Traditional testing methods may not be sufficient to detect low levels of high-risk Salmonella


Poultry is responsible for more than one in five cases of salmonella infection in the United States. But traditional methods of testing the chicken you pick up off the grocery shelf may not be enough to detect all strains of bacteria, according to a new study from the University. from Georgia.

Posted in Applied and environmental microbiologythe study analyzed national salmonella data from the U.S. Department of Agriculture’s Food Safety Inspection Service from 2016 to 2020.

Researchers found that overall cases of Salmonella contamination in chicken increased from 9% in 2016 to 6.57% in 2020. But nationwide, cases of Salmonella infection in humans remained stable during this same period.

When I started working at the Poultry Diagnostic and Research Center four years ago and met several different poultry companies, one of the things they told me was that the salmonella they find in the farms is not the same type of salmonella they find in the processing plant.”


Nikki Shariat, corresponding author of the study and assistant professor at the College of Veterinary Medicine

This disconnect makes it difficult for the poultry industry to know which types of Salmonella to target with new vaccines and other interventions that can reduce the amount of high-risk Salmonella types in birds.

The researchers teamed up with the Georgia Poultry Lab Network in Gainesville, Georgia, to examine which strains of salmonella, called serotypes, were present in breeding chickens versus strains present in chicken products.

High-resolution technologies can inform effective salmonella control

The most abundant and easily detectable strain of bacteria on the farm in Georgia is the Kentucky serotype, accounting for 80% of all Salmonella found.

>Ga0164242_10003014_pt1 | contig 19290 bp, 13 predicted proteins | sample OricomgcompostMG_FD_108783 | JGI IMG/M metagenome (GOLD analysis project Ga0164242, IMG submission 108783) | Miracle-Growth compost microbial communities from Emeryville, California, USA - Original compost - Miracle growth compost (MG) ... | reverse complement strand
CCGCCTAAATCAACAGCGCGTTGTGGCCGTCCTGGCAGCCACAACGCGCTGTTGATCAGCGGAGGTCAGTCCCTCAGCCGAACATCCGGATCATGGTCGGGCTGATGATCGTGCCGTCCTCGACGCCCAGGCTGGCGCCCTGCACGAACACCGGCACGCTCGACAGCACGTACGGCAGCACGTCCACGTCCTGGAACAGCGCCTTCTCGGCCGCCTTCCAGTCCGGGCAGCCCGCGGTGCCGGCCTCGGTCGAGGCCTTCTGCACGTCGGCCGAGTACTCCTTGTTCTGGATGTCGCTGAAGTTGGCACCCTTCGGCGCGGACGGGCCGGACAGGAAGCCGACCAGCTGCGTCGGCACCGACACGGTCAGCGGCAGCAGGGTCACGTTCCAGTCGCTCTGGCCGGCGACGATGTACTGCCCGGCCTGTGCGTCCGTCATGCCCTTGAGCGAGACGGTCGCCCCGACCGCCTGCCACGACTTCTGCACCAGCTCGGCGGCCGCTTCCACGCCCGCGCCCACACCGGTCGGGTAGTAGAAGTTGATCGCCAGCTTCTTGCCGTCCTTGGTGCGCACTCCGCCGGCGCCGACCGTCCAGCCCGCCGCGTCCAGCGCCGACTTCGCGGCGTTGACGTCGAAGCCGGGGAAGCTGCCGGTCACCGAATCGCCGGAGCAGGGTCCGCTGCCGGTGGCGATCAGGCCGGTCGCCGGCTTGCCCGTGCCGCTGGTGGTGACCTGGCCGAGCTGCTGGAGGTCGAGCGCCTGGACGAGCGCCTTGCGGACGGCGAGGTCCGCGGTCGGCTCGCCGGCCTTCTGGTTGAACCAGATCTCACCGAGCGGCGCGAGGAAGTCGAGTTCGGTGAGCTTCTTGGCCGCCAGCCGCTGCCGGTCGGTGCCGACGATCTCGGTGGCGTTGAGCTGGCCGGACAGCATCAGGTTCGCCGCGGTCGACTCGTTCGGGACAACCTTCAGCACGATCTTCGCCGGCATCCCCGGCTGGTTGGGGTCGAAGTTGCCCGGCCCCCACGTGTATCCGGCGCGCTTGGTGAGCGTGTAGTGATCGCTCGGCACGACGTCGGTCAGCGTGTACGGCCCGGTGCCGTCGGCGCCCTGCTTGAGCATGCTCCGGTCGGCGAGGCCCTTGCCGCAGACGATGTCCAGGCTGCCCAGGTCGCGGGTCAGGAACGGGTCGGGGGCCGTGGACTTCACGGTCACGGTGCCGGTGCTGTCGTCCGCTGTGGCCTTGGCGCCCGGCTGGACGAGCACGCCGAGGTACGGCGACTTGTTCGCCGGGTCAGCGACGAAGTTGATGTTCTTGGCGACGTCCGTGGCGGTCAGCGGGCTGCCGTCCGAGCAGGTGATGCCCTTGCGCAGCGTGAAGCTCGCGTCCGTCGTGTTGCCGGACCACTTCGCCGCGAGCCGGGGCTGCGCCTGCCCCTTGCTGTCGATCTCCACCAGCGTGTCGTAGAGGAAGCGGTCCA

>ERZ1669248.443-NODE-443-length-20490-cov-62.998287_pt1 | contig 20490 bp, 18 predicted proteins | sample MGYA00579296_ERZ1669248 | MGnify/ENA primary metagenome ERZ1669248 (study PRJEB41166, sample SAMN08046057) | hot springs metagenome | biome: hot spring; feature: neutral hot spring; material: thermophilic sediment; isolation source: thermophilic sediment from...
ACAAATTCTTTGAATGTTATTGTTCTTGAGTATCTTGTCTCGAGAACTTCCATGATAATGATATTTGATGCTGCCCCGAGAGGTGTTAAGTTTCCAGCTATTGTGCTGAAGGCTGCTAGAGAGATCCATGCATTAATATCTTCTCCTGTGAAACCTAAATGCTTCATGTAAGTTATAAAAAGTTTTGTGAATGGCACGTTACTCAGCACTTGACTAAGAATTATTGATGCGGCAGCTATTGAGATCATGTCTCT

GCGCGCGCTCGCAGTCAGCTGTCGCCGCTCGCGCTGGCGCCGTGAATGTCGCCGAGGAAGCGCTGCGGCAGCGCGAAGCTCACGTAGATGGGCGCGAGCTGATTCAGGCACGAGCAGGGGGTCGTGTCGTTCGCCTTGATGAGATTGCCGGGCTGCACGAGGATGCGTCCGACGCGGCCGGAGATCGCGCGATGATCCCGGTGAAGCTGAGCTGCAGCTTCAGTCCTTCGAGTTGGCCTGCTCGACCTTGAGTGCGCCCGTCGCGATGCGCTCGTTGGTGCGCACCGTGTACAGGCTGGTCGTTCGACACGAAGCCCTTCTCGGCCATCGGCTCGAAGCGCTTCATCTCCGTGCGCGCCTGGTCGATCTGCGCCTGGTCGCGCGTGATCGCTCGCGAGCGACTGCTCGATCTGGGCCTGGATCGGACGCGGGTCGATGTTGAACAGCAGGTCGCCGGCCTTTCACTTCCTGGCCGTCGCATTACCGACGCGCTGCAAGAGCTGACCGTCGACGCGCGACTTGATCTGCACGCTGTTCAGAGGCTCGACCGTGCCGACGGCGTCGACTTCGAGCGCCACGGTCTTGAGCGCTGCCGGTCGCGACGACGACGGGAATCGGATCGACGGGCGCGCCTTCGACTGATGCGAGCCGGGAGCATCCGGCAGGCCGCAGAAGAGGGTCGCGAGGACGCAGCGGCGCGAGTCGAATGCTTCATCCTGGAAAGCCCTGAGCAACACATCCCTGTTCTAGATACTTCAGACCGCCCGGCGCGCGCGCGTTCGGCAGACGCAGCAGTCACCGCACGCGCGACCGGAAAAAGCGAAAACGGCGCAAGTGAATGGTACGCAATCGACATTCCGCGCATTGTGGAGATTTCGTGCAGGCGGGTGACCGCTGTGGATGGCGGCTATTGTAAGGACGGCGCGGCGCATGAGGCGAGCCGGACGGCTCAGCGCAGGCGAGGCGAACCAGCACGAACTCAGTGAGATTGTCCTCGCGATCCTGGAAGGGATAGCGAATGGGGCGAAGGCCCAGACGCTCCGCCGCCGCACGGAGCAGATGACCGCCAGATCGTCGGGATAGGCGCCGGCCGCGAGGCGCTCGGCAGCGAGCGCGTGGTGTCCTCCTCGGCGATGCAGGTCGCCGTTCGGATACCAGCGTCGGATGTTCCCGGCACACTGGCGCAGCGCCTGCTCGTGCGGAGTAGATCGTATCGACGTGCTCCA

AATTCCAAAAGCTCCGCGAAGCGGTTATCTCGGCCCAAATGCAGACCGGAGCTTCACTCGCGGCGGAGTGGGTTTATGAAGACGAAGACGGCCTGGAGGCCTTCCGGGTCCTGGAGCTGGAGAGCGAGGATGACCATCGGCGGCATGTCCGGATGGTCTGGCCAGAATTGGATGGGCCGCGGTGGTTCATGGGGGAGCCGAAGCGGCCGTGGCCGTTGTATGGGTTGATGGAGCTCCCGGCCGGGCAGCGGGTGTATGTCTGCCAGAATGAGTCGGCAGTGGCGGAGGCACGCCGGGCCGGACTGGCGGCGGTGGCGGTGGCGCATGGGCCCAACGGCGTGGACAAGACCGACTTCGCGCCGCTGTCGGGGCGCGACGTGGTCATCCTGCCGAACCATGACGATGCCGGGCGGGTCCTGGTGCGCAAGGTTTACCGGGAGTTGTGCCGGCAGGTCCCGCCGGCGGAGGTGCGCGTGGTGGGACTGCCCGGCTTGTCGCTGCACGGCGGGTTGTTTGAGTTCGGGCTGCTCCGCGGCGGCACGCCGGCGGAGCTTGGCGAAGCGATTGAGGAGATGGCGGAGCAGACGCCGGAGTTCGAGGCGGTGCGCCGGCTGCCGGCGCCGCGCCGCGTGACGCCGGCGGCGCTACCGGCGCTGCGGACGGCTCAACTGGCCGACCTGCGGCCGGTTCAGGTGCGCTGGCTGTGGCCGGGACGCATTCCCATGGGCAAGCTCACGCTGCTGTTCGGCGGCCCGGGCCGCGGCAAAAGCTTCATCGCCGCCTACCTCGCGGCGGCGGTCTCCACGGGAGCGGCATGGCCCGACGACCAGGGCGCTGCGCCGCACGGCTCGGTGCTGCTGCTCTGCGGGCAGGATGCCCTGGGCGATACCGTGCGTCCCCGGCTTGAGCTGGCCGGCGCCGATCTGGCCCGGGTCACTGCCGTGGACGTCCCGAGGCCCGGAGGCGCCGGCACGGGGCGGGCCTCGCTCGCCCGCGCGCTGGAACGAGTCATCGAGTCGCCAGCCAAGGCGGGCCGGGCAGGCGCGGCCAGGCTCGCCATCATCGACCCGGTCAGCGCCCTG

Although no salmonella is “good”, Kentucky is not commonly associated with human disease. And poultry companies seem to be able to remove Kentucky more efficiently during processing, which may be one reason researchers haven’t seen the same amount of strain in processed chicken.

What they saw in the processing plant samples were three other types of salmonella, some of which are known to cause illness in humans: Infantis, Enteritidis and Schwarzengrund.

“The question was, ‘Where did these non-Kentucky serotypes come from? ‘” Shariat said. “We suspected they were present on the farm but were unable to detect them using traditional methodology.”

Using technology developed by Shariat in 2015, his team found several strains of salmonella in live bird samples that traditional methods had missed.

Known as CRISPR-SeroSeq, the technology identifies molecular signatures in the CRISPR regions of salmonella, a specialized part of the bacteria’s DNA, and helps researchers identify the most abundant strains of bacteria.

“Over the past few years, the poultry industry has made great strides in reducing salmonella in their processing facilities,” Shariat said. “There is no magic bullet that can eliminate salmonella in the processing plant or during pre-harvest in birds.”

Poultry veterinarians vaccinate birds against the types of salmonella most often associated with human outbreaks. But to do this effectively, veterinarians need to know what types of bacteria are found in farm birds.

“The higher resolution technology used in this research revealed that multiple salmonella serotypes were present but generally outnumbered the Kentucky serotype,” Shariat said. “Our study now provides a framework on how to identify these serotypes. This knowledge provides poultry producers with better data to help inform their Salmonella control practices.

“Our primary goal is to ensure that ultimately we facilitate improvements in the poultry industry,” said Amy Siceloff, first author of the study and a doctoral student in UGA’s Department of Microbiology. “Now that we are aware of this gradual increase in serotypes and that they are not appearing overnight, this type of surveillance is going to be essential for managing Salmonella in the future.”

The study was funded by a USDA-NIFA award to Shariat. Doug Waltman of the Georgia Poultry Laboratory Network is co-author of this study.

Source:

Journal reference:

Siceloff, AT, et al. (2022) Regional differences of Salmonella in broiler chicken production in the United States from 2016 to 2020 and the contribution of multiserovar populations to Salmonella surveillance. Applied and environmental microbiology. doi.org/10.1128/aem.00204-22.

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